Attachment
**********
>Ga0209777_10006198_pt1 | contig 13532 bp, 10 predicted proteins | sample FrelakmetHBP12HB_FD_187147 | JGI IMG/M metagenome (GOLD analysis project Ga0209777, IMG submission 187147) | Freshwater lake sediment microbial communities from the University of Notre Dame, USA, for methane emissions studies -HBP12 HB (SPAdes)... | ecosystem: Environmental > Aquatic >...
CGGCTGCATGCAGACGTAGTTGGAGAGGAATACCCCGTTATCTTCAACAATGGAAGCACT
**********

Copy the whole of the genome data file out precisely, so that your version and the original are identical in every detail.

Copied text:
>Ga0209777_10006198_pt1 | contig 13532 bp, 10 predicted proteins | sample FrelakmetHBP12HB_FD_187147 | JGI IMG/M metagenome (GOLD analysis project Ga0209777, IMG submission 187147) | Freshwater lake sediment microbial communities from the University of Notre Dame, USA, for methane emissions studies -HBP12 HB (SPAdes)... | ecosystem: Environmental > Aquatic >...
CGGCTGCATGCAGACGTAGTTGGAGAGGAATACCCCGTTATCTTCAACAATGGAAGCACT